The microfiltration and ultrafiltration processes are considered as matured membrane processes that are well established in industrial practice. Nevertheless, the main obstacles of their further development in the new competitive implementations are the economical problems. The key economic factors are permeate flux and energy consumption. However, although the cross-flow systems enable us to attain higher flux, it is usually very expensive. The high energy is consumed to maintain circulation velocity of the retentate that is sufficient for sweeping out the retained component from the membrane surface. Moreover in the case of cells separation the high intensity of the fouling and low cake permeability makes it necessary to apply additional efforts, such as backflushing, backpulsing, promoters of turbulence, vibrations, ultrasounds and many other. Therefore, dead-end systems are still quite competitive with cross-flow, especially for diluted (less than 0.5% of dry mass) suspensions or solutions.
Cell separation with membranes is one of the most vivid problems for modern biotechnology, wastewater and water treatment. Membranes offer mild process conditions and high selectivity of separation. This enables us to solve a variety of problems such as cell culturing, fractionation, concentration, purification and sterilisation. The selected cells may be precisely separated from other components of broth and subsequently directed into the reaction space again in good conditions to ensure a quasi-continuous mode of operation. Moreover, membranes enable us to attain high efficiency of the bioconversion by removal of all product and inhibitors directly from the bioreactor. This is the reason for the huge interest in cell separation with membranes.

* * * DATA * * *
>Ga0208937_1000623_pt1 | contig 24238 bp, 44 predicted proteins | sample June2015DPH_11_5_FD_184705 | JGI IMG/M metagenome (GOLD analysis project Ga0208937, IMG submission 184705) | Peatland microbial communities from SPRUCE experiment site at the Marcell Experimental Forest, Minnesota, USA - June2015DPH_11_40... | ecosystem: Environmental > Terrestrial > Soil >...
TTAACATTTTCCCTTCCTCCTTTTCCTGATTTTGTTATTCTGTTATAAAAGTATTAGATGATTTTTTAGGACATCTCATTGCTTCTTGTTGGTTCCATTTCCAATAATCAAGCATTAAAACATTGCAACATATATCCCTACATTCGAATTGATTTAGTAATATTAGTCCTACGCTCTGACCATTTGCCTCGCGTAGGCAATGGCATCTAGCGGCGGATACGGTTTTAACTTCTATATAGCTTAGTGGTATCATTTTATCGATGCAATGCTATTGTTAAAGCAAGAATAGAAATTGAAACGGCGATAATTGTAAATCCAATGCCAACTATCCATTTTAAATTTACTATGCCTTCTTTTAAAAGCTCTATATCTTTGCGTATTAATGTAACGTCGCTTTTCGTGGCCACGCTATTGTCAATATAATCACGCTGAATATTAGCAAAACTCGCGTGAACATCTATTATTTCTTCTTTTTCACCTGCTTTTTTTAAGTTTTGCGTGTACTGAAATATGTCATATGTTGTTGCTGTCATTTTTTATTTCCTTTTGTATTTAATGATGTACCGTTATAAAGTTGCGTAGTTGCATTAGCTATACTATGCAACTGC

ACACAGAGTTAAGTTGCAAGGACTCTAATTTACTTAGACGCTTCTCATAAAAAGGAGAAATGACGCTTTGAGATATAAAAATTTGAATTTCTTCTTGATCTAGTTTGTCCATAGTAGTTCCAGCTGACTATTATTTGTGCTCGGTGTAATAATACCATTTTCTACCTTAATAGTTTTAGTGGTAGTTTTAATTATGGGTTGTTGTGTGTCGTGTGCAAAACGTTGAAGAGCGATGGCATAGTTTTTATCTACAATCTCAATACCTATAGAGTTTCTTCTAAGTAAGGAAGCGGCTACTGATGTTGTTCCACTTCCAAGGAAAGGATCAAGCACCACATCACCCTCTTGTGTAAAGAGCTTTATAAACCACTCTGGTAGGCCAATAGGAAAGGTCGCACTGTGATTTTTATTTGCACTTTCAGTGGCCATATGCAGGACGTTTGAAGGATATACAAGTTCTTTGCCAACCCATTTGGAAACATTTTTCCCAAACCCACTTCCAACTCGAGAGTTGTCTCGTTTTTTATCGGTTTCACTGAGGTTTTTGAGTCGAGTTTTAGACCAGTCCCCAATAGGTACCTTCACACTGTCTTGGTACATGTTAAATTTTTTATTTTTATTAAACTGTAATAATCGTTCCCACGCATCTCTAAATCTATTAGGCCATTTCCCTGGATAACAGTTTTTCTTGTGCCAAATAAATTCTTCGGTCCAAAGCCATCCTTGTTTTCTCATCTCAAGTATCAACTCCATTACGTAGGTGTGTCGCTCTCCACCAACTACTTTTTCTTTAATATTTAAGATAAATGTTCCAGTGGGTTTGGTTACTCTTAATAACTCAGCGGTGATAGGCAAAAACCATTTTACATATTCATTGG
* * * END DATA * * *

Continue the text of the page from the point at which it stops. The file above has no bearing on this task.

The idea of the paper was to present the new concept of flux enhancement for cell separation on membranes. This concept lies in taking advantage of the specific rheological nature of biopolymers, which are the main foulants. The biopolymers retained on the membrane surface (i.e. on the top layer) can be applied as a lubricant for the cells that can settle on such a ‘movable layer’. As is shown, further in the paper, the thickness of the moving layer is lower and the flux is greater. The common movement of the cells and gel layer is very convenient from the cells integrity point of view. However the hydrodynamic conditions always play an important role in cross-flow systems; the resistance of ultrafiltration membranes may be reduced much more when compared with more open microfiltration membranes.